On May 23, 2022, the California Supreme Court handed down its decision in Naranjo v. Spectrum Security Services. The decision discusses the penalties recoverable by employees for an employer’s alleged failure to pay meal and rest period premiums where a proper meal or rest period is not provided. The Naranjo Plaintiffs filed a putative class action lawsuit alleging that his employer failed to provide meal and rest periods or premium compensation in lieu thereof as required by California law. In addition to premium pay for meal and rest periods, Plaintiffs also brought derivative claims alleging failure to timely pay wages at termination and failure to provide accurate wage statements. Specifically, Plaintiffs argued that because meal and rest period premiums were not paid, they also were not timely paid all wages due at termination and their wage statements were invalid because they did not reflect the premiums that were not paid.
The California Supreme Court first considered whether the alleged failure to pay premium wages for meal and rest periods, gives rise to a claim for failure to timely pay wages at termination. The Court reversed the Court of Appeals’ decision and held that premium wages for meal and rest period violations constitute “wages” that must be paid within the statutory deadlines when an employee’s employment is terminated pursuant to Labor Code § 223.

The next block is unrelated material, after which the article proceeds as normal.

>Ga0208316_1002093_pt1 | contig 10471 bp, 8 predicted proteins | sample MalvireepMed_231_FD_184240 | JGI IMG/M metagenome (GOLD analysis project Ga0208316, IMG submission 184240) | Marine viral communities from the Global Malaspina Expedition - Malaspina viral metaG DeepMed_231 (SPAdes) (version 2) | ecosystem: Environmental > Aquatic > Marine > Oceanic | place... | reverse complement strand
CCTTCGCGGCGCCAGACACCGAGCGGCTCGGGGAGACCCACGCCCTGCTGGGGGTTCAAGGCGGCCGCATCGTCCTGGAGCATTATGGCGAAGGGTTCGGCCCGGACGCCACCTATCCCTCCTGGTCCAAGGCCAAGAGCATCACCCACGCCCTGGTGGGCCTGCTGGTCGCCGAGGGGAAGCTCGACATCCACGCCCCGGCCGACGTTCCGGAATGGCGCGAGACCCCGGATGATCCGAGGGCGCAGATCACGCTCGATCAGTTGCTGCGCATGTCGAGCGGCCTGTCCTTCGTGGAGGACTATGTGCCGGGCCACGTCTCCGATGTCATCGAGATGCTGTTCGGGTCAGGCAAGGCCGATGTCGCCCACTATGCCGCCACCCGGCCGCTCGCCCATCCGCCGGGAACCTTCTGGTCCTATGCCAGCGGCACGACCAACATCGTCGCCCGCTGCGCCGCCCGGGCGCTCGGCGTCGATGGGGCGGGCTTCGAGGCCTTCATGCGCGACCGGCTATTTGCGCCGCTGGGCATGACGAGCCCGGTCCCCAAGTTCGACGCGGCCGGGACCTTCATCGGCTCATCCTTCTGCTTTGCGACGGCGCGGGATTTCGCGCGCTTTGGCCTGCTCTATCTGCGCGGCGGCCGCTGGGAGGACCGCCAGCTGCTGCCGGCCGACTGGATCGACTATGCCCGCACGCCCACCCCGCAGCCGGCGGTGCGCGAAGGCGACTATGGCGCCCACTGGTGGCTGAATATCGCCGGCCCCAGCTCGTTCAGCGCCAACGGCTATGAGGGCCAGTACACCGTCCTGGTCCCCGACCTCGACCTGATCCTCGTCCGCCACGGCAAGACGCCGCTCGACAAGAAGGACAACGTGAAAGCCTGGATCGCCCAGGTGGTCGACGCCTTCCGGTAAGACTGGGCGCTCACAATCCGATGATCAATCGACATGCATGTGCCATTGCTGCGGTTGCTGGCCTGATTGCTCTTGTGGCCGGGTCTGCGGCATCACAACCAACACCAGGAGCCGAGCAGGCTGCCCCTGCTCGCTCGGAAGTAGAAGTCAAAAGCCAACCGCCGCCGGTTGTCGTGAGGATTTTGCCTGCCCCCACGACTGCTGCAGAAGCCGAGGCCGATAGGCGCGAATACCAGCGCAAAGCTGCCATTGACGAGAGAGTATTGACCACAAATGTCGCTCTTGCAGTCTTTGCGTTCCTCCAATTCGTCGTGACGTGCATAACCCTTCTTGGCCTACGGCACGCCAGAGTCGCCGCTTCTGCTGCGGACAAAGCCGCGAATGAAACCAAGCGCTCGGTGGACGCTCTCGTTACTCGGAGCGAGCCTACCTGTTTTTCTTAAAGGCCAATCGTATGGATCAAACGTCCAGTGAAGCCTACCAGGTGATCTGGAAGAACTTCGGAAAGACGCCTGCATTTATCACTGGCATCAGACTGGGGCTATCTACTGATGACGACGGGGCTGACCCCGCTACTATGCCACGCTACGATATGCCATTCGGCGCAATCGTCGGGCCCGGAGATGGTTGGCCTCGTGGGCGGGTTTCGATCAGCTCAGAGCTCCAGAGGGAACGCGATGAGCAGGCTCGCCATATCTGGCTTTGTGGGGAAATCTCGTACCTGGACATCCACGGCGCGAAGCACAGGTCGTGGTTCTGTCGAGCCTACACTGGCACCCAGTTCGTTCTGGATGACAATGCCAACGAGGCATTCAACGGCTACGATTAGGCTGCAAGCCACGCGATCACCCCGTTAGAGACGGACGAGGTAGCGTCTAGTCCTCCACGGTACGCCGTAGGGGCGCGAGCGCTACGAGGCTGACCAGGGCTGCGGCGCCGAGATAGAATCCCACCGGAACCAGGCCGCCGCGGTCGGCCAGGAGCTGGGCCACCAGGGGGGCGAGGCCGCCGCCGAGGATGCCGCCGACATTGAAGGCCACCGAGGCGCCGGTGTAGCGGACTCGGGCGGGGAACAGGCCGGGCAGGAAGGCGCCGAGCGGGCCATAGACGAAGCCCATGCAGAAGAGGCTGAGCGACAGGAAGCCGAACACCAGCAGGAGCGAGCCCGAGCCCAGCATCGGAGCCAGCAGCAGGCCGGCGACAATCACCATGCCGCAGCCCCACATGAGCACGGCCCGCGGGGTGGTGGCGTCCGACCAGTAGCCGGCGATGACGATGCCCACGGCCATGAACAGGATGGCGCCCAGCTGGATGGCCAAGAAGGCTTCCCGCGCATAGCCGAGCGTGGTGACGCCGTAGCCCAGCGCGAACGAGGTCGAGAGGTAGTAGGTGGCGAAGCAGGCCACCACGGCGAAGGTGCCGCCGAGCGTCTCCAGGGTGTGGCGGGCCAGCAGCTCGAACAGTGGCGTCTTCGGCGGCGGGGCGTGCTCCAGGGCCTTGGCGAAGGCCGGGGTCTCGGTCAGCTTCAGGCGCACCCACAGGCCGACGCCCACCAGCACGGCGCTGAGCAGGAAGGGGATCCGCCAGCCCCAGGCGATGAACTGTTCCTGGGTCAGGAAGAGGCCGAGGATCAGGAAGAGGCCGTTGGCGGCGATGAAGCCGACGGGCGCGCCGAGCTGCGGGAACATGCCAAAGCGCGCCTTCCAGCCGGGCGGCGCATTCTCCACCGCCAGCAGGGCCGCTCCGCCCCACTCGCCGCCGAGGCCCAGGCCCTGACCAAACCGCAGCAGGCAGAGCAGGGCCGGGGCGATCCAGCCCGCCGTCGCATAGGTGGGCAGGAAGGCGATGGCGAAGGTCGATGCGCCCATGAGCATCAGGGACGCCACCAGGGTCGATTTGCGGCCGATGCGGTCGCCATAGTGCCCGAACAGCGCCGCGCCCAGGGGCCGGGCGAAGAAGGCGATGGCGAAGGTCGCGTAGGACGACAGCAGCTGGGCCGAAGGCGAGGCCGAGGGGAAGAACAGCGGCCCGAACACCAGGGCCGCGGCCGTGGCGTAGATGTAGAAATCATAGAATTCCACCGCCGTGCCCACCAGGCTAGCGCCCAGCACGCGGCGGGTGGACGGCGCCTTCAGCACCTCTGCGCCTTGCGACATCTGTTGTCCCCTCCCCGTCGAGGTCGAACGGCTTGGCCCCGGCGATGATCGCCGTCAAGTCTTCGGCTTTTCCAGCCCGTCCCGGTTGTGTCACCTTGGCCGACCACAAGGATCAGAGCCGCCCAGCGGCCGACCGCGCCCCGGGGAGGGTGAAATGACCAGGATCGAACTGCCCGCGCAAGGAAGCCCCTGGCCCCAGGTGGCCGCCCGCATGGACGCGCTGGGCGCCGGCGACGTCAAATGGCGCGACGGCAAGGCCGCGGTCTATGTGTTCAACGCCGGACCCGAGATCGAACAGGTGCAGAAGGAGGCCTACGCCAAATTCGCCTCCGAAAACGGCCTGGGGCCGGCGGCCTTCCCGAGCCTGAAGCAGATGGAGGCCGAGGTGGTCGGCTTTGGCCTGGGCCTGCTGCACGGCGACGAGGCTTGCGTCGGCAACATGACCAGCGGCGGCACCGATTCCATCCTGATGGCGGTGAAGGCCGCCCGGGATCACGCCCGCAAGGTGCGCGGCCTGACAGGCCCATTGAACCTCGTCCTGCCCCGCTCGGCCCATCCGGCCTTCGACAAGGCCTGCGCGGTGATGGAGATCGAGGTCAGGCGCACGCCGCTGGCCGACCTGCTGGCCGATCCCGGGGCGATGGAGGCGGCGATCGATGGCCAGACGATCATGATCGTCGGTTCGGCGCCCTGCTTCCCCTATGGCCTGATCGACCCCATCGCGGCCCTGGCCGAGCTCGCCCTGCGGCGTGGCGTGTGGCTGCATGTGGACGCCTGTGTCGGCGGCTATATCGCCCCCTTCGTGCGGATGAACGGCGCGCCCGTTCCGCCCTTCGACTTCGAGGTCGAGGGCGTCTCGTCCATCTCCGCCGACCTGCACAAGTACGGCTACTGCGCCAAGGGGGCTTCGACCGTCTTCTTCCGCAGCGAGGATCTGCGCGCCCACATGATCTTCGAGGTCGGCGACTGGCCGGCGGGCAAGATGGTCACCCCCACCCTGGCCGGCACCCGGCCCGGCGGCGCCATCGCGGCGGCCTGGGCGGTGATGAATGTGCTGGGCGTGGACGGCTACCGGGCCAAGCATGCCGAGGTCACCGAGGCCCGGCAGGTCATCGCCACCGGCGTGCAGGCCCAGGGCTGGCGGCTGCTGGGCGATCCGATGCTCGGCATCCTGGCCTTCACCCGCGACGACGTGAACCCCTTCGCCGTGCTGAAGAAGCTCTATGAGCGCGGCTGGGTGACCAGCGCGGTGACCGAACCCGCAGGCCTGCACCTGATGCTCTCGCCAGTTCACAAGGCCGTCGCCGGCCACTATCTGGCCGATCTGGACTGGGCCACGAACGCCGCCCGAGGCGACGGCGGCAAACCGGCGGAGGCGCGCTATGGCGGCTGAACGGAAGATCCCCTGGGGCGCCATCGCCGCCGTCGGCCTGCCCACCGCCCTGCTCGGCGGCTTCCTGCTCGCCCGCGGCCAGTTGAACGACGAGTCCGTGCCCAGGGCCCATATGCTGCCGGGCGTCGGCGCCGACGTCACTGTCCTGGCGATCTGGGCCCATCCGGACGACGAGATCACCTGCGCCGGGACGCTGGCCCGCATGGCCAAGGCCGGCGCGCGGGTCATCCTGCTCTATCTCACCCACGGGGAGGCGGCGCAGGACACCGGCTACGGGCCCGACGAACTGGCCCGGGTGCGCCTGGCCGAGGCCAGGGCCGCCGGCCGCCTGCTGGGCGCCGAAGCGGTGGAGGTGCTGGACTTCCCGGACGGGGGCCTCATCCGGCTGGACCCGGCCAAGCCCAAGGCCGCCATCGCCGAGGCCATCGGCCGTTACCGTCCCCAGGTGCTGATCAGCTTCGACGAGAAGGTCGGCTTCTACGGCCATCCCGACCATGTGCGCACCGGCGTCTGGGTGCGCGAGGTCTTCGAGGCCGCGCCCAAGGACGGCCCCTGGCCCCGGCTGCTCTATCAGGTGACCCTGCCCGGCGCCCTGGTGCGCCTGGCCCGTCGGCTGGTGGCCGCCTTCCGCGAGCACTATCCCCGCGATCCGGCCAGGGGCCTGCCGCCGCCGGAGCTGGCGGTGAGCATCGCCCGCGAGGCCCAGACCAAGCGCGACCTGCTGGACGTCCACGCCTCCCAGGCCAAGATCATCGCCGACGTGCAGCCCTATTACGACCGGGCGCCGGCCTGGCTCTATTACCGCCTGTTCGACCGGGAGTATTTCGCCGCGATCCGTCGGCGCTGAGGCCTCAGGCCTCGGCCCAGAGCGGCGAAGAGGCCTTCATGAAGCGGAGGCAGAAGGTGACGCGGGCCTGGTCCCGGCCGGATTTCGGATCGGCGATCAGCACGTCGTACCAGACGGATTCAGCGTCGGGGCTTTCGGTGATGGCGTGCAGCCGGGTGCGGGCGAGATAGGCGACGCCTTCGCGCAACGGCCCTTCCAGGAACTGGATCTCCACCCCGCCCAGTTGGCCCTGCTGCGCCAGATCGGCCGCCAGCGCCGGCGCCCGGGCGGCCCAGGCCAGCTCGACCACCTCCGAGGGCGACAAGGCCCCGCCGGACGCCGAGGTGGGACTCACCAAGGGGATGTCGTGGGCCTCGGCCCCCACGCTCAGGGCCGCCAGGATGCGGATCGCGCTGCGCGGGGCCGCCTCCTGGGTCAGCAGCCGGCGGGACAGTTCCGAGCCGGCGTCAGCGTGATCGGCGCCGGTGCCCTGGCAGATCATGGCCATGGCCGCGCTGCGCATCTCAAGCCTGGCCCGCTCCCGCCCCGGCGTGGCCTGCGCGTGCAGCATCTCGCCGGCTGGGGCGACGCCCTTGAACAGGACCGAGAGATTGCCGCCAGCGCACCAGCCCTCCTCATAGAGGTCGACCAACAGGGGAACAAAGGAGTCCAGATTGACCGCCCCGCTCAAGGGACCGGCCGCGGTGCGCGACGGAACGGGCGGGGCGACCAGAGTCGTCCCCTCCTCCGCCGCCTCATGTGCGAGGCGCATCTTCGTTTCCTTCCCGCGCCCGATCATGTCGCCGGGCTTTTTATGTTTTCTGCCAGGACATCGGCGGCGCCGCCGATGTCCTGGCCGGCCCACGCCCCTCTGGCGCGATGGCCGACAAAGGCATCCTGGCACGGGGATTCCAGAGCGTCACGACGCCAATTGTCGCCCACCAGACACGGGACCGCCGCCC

The California Supreme Court then addressed whether the alleged failure to pay premium wages gives rise to a claim for failure to provide accurate itemized wage statements. The Court similarly held that the premiums were required to be included on wage statements issued to the employees and, therefore, could give rise to such a claim.
In reaching both of the above conclusions, the Court reasoned that, though the premium pay compensates for the “unlawful deprivation of a guaranteed break, it also compensates for the work the employee performed during the break periods.” Accordingly, where an employer fails to pay premium wages for meal and rest period violations, the employer may face additional penalties for failure to provide accurate wage statements reflecting the premium wages, and further waiting time penalties for failure to timely pay wages at termination.